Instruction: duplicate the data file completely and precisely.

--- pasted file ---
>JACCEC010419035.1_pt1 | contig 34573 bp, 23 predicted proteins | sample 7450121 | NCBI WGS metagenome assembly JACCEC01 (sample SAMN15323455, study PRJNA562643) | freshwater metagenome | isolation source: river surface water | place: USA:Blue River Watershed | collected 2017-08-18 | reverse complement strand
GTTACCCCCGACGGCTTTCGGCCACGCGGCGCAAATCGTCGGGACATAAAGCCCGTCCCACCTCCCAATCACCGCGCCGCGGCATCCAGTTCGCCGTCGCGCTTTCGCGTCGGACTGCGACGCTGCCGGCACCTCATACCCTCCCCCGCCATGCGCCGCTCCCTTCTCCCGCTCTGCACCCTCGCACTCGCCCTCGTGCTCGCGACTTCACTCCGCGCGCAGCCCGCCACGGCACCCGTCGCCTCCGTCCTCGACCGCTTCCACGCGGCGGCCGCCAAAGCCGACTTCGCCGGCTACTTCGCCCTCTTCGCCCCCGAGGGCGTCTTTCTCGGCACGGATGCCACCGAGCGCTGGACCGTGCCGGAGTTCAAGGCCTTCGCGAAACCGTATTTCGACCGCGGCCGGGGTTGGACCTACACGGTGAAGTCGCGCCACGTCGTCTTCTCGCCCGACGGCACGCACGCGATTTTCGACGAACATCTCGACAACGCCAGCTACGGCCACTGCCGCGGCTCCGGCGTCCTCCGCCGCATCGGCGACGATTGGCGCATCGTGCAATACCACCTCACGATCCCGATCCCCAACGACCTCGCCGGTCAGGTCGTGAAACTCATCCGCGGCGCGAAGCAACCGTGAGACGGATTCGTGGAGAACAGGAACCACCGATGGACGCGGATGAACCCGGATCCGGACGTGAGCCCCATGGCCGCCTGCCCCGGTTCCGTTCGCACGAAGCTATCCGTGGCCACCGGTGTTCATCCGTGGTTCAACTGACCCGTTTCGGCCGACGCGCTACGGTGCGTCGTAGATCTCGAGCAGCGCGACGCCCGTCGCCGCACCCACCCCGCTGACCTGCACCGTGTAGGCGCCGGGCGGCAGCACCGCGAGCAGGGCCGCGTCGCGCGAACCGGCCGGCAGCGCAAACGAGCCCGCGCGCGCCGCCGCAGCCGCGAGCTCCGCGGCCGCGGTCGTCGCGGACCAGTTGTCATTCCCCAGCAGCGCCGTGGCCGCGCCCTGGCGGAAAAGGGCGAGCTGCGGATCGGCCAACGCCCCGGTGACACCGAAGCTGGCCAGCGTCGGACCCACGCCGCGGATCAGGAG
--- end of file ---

>JACCEC010419035.1_pt1 | contig 34573 bp, 23 predicted proteins | sample 7450121 | NCBI WGS metagenome assembly JACCEC01 (sample SAMN15323455, study PRJNA562643) | freshwater metagenome | isolation source: river surface water | place: USA:Blue River Watershed | collected 2017-08-18 | reverse complement strand
GTTACCCCCGACGGCTTTCGGCCACGCGGCGCAAATCGTCGGGACATAAAGCCCGTCCCACCTCCCAATCACCGCGCCGCGGCATCCAGTTCGCCGTCGCGCTTTCGCGTCGGACTGCGACGCTGCCGGCACCTCATACCCTCCCCCGCCATGCGCCGCTCCCTTCTCCCGCTCTGCACCCTCGCACTCGCCCTCGTGCTCGCGACTTCACTCCGCGCGCAGCCCGCCACGGCACCCGTCGCCTCCGTCCTCGACCGCTTCCACGCGGCGGCCGCCAAAGCCGACTTCGCCGGCTACTTCGCCCTCTTCGCCCCCGAGGGCGTCTTTCTCGGCACGGATGCCACCGAGCGCTGGACCGTGCCGGAGTTCAAGGCCTTCGCGAAACCGTATTTCGACCGCGGCCGGGGTTGGACCTACACGGTGAAGTCGCGCCACGTCGTCTTCTCGCCCGACGGCACGCACGCGATTTTCGACGAACATCTCGACAACGCCAGCTACGGCCACTGCCGCGGCTCCGGCGTCCTCCGCCGCATCGGCGACGATTGGCGCATCGTGCAATACCACCTCACGATCCCGATCCCCAACGACCTCGCCGGTCAGGTCGTGAAACTCATCCGCGGCGCGAAGCAACCGTGAGACGGATTCGTGGAGAACAGGAACCACCGATGGACGCGGATGAACCCGGATCCGGACGTGAGCCCCATGGCCGCCTGCCCCGGTTCCGTTCGCACGAAGCTATCCGTGGCCACCGGTGTTCATCCGTGGTTCAACTGACCCGTTTCGGCCGACGCGCTACGGTGCGTCGTAGATCTCGAGCAGCGCGACGCCCGTCGCCGCACCCACCCCGCTGACCTGCACCGTGTAGGCGCCGGGCGGCAGCACCGCGAGCAGGGCCGCGTCGCGCGAACCGGCCGGCAGCGCAAACGAGCCCGCGCGCGCCGCCGCAGCCGCGAGCTCCGCGGCCGCGGTCGTCGCGGACCAGTTGTCATTCCCCAGCAGCGCCGTGGCCGCGCCCTGGCGGAAAAGGGCGAGCTGCGGATCGGCCAACGCCCCGGTGACACCGAAGCTGGCCAGCGTCGGACCCACGCCGCGGATCAGGAG